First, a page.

“Green” business are popping up all over the place. It seems there are just as many questions popping up surrounding this close-knit community. Many people don’t know what this “green” thing is all about. For many, it is one of those topics they hear people talking about around the office and they pretend to be involved in the conversation. Anastasia MacDonald, a managing partner of Nest, took the time out of her busy schedule to shed some light on the “green” business community and answer some of those questions. Nest is a “green” business in Clarksville that specializes in gifts, home decor and women’s clothing. All of its products must meet strict guidelines before they will be put on the shelves and sold.

What is the most difficult part of running a “green” business?

A big challenge is discerning whether you have a teachable moment in front of you or need to let things slide by. When someone comments that a sweater is more expensive than they expected, do you simply smile and not reply, or are they open to hearing about why organic cotton is a better choice and how the folks who actually knitted that sweater were paid a living wage? We try not to preach, and at the same time there’s a lot of subtle education that is always happening.

What is the best part of running a “green” business?

Believing that in some small way we’re making a difference. I spent many years in the non-profit/education side of the “green” world, and while it’s an important piece of the whole, it can sometimes feel very heady, very intangible and not entirely related to everyday life. At Nest, we’re offering concrete ways to “green up” an ordinary suburban life, and that’s satisfying. It’s also great to become woven into the meaningful cloth of our community, to hear how what we offer at Nest has become part of people’s lives.

Besides selling “green” products, does Nest operate in a “green” way (conserve energy, LED or skylights, use recycled products, etc.)?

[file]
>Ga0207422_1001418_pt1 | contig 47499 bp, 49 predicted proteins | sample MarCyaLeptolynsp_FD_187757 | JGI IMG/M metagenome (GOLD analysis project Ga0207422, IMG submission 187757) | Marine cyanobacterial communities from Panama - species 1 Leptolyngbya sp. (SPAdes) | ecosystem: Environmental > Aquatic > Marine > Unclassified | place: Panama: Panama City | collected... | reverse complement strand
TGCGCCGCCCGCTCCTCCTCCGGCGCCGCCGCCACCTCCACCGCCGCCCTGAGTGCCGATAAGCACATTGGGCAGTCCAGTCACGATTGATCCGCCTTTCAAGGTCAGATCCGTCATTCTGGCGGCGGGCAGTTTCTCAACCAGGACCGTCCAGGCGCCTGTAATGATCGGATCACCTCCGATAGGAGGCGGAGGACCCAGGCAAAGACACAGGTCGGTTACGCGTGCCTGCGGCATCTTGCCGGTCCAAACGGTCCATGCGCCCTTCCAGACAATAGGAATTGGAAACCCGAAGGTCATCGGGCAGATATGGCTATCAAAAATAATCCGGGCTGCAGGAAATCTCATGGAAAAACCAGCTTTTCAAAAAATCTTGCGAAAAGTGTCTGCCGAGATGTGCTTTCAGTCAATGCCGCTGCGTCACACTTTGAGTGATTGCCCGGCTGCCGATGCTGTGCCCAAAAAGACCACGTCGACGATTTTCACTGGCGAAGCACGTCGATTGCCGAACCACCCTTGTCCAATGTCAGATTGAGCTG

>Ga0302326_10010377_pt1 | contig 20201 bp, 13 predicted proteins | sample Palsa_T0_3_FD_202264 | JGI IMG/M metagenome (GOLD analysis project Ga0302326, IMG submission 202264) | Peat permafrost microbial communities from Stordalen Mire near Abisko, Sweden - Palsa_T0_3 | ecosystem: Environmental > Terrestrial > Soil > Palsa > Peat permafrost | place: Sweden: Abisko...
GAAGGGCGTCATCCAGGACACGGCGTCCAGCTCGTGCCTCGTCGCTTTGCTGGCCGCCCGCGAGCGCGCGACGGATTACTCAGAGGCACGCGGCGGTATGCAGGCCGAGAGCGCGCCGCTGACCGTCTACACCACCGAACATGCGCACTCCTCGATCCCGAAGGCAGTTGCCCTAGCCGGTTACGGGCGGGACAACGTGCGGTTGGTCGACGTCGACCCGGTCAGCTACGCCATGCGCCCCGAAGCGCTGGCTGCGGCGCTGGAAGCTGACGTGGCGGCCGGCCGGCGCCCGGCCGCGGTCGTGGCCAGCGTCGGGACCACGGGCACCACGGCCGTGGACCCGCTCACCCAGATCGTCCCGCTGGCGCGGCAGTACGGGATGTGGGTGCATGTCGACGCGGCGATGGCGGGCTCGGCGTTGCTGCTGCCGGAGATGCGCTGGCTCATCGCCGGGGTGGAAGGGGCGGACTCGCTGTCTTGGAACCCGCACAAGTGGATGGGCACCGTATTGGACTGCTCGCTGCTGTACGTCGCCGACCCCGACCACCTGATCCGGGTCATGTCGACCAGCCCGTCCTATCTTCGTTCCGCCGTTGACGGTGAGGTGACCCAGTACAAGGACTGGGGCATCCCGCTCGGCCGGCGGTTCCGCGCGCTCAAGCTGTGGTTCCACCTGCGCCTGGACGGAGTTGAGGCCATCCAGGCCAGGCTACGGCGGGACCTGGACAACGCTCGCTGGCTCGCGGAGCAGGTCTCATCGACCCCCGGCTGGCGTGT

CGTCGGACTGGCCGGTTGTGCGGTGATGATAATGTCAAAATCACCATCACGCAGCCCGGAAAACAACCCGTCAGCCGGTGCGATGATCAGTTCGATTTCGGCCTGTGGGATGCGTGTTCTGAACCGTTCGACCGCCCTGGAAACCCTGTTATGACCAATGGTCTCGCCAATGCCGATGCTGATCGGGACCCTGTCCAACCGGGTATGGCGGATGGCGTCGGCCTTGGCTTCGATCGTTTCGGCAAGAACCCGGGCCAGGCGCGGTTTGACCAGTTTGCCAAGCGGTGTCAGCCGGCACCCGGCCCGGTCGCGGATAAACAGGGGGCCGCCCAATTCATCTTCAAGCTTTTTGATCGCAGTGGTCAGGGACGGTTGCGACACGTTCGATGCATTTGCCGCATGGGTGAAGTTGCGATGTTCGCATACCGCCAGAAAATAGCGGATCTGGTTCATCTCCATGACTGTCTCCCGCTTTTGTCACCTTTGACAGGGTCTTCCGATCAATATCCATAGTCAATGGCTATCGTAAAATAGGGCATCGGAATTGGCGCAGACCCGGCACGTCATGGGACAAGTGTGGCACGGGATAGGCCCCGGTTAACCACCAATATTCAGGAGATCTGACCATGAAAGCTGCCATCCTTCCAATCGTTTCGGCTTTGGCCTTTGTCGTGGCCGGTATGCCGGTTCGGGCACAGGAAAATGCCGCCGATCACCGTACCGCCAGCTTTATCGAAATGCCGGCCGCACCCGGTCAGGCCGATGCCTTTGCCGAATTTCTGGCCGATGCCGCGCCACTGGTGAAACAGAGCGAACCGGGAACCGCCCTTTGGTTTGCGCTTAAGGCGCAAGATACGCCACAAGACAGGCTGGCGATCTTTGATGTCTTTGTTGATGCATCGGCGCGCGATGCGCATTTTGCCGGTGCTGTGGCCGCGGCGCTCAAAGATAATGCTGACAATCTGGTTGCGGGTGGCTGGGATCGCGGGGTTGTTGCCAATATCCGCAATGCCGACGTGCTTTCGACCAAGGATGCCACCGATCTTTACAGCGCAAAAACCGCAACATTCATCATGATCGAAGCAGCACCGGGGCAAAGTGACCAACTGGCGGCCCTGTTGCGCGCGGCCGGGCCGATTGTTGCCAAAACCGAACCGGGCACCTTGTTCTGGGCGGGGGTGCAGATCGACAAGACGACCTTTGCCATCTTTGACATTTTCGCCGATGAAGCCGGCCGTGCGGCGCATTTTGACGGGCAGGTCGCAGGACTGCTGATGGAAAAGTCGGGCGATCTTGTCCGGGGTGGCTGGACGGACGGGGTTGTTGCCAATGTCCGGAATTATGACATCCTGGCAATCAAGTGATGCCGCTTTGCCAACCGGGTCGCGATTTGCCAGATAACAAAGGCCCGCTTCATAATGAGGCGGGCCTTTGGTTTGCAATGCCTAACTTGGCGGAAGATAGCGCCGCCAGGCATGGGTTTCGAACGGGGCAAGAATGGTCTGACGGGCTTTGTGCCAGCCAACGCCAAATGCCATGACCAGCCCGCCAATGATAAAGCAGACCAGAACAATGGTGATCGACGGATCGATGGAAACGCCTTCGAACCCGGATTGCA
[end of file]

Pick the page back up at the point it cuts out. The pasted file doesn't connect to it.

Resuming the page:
Yes. We’re signed up with Clean Currents for our electricity. We’ve been converting our lighting to LED over the last couple of years and are most of the way there. We choose recycled paper products whenever possible. We use BPA-free receipt paper. We are mindful of the thermostat, no need to freeze indoors in the middle of summer. We recycle all of the cardboard we receive and coordinate with another local small business that re-uses most of the packing materials we get.

Where do you find the products you sell? How do you make sure they are “green” and meet your standards?

We go to mainstream wholesale gift shows, handmade craft shows and “green” industry shows. If there’s a category or specific item we’d like to introduce at Nest, we’ll search online. Regarding our standards, we ask lots of questions about labor practices and sustainability. I’ve learned that if a vendor is prioritizing Earth and ethics in their manufacturing, they will anticipate and understand our questions. When someone is confused by our questions or struggling to answer them, that’s usually an indication that they won’t meet our standards.

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Tom Clocker is a freelance writer covering all things Baltimore. His work can be found on Examiner.com.


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